One principal reason why the pulpit ministra tions of the clergy do not, as they should, exhibit jheir utmost possibility of effort, lies in the fact, that too many sermons are composed scatteringly all along through the week. They are the products of the desultory efforts of the clergyman. He allows himself to be interrupted during the season of composition, or else' he has no fixed and stated season. The consequence is, that the sermon, instead of being produced by one uninterrupted gush of soul, or at least by a few gushes and outpourings that form a true connection with each other, and so are virtually a single continuous effort, is the patched and fragmentary collection of odd hours, and of ungenial moods. The discourse, in this way, drags its slow length along through the whole week, and the entire mental labor expended upon it, though apparently so much, is not equal in true productive force, in real originaut and influential power, to five hours of continuous glowing composition.

Let the sermonizer, then, proceed upon the maxim of writing continuously, when he writes at all. Let him have his set season for composition. Let him fix the time of writing, and the length of effort, in accordance with his physical strength, and then let him go through with the process of composition, with all the abstraction, absorption, and devotedness of prayer itself. In this way, the very best power of the man, the theologian, and the Christian, will be evolved, and will appear in a discourse that will be fresh, energetic, and impressive. In this way, the sermon would become a more uniformly vivid production, and a more generally vital species of authorship, than it now is.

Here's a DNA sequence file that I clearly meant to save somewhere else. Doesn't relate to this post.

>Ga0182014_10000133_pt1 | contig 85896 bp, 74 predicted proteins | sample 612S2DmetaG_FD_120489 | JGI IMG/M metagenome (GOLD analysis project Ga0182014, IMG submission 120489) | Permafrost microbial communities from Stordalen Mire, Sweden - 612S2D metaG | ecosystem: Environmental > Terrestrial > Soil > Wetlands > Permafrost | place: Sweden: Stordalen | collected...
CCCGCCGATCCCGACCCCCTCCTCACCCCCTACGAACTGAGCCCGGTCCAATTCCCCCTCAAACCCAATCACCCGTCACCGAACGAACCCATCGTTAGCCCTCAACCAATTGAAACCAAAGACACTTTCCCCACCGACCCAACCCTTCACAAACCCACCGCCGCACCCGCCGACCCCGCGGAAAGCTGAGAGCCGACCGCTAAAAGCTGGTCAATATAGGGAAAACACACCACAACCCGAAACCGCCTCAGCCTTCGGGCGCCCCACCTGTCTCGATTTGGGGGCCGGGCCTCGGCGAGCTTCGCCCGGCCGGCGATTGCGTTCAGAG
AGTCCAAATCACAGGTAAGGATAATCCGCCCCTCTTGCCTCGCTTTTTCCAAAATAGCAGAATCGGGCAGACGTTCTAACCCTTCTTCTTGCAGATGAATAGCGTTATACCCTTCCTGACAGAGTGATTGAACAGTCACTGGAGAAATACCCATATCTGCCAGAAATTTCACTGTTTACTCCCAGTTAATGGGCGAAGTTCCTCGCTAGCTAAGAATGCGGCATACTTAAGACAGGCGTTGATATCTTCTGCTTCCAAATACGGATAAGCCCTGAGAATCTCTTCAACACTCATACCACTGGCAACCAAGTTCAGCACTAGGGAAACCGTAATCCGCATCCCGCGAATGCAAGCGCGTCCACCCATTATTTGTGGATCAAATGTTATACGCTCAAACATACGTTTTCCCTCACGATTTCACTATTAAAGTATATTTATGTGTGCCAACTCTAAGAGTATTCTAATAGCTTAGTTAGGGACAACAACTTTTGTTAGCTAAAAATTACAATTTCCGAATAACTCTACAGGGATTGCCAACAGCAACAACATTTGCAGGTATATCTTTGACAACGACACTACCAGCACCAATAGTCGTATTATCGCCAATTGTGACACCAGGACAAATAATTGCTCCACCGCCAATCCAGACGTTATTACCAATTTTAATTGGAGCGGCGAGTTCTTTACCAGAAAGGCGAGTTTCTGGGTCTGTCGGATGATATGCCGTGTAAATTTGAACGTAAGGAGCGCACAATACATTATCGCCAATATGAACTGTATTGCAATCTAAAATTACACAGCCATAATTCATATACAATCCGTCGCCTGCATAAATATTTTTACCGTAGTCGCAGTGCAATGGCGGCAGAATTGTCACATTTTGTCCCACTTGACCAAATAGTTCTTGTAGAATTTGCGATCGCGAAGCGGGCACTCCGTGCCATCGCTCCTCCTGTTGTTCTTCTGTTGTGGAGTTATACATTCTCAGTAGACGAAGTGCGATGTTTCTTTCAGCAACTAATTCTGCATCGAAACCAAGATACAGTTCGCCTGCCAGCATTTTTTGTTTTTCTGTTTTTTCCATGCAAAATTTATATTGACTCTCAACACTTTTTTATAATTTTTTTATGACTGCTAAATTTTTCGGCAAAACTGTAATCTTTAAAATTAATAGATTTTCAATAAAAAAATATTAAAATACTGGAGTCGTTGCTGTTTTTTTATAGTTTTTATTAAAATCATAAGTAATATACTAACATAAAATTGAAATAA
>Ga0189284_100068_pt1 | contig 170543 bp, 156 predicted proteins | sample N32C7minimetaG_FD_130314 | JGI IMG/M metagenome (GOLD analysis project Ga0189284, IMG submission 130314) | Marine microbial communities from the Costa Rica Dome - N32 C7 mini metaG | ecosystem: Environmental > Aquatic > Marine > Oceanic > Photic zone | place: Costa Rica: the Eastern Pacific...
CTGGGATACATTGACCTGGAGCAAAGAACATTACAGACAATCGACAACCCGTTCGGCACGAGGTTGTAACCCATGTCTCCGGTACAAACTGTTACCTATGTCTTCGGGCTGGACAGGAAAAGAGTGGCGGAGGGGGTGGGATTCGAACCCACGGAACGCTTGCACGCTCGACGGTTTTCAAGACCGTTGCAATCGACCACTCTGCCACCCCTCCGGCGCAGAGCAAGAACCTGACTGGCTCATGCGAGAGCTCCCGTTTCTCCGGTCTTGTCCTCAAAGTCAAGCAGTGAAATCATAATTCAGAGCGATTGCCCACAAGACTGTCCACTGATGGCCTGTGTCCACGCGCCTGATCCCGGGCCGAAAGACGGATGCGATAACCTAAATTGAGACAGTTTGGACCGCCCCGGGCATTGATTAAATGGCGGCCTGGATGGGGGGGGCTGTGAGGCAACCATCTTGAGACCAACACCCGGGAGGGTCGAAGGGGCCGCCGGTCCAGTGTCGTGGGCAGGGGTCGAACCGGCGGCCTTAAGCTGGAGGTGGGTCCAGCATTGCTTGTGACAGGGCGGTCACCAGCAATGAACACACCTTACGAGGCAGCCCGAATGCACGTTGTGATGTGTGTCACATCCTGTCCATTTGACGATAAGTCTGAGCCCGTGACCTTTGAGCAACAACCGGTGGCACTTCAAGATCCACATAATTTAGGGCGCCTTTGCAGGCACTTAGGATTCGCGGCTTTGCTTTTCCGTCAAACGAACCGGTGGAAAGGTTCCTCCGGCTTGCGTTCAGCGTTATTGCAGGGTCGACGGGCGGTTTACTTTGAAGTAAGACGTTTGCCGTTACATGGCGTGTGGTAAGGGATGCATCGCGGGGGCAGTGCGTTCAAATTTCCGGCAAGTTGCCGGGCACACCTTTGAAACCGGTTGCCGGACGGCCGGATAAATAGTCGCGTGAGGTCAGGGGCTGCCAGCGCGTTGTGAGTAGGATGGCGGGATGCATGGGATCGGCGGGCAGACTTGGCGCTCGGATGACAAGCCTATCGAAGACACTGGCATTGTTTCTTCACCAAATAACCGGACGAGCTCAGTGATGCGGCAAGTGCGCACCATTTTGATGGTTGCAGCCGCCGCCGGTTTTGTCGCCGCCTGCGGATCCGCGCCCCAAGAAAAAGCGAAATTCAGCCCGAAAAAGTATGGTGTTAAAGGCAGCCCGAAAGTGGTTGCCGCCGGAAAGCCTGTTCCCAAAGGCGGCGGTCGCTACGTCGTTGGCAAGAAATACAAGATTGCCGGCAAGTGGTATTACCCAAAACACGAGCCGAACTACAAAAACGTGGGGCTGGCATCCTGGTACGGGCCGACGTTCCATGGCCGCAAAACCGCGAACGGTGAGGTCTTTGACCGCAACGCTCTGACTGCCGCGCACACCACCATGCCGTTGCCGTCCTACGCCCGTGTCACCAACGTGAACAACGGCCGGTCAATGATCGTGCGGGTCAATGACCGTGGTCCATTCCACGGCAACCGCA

It must be remembered, however, that this injunction to write continuously, and furiously, is a maxim only for one who has obeyed the other maxims, general and special, that have been laid down for sermonizing. It is no maxim for one who has not. It is one of a series, and pre-supposes obedience to what precedes, and also to what succeeds. If the preacher has formed a honiiletic habit of mind, if bis ideal of a sermon is high, if he has trained himself to self.reliance, if he has acquired a spiritual way of thinking, and if he has roused his mind by his subject, and his heart by prayer,—-if he has done all this, then what he does in the hour of composition, let him do quickly, and continuously.

3. The third maxim to be followed by the sernionizer, in actual composition, is this : Avoid prolixity. By prolixity, is* meant a tiresome length which arises from an excessive treatment of a subject,— as excessive explanation, or excessive illustration, or excessive argumentation. Theremin, in his treatise upon Rhetoric,1 emmciates the important distinction between the philosophical, and the rhetorical presentation of truth. The former, is that exhaustive and detailed development of a subject which is proper in the scientific treatise. The latter, is that rapid and condensed, yet methodical, exhibition of thought which is required of the orator, by the circumstances in which he is placed. Recurring to this distinction, the maxim, "Avoid prolixity," is equivalent to the 'rule, "Exhibit truth rhetorically," in distinction from exhibiting it philosophically or poetically.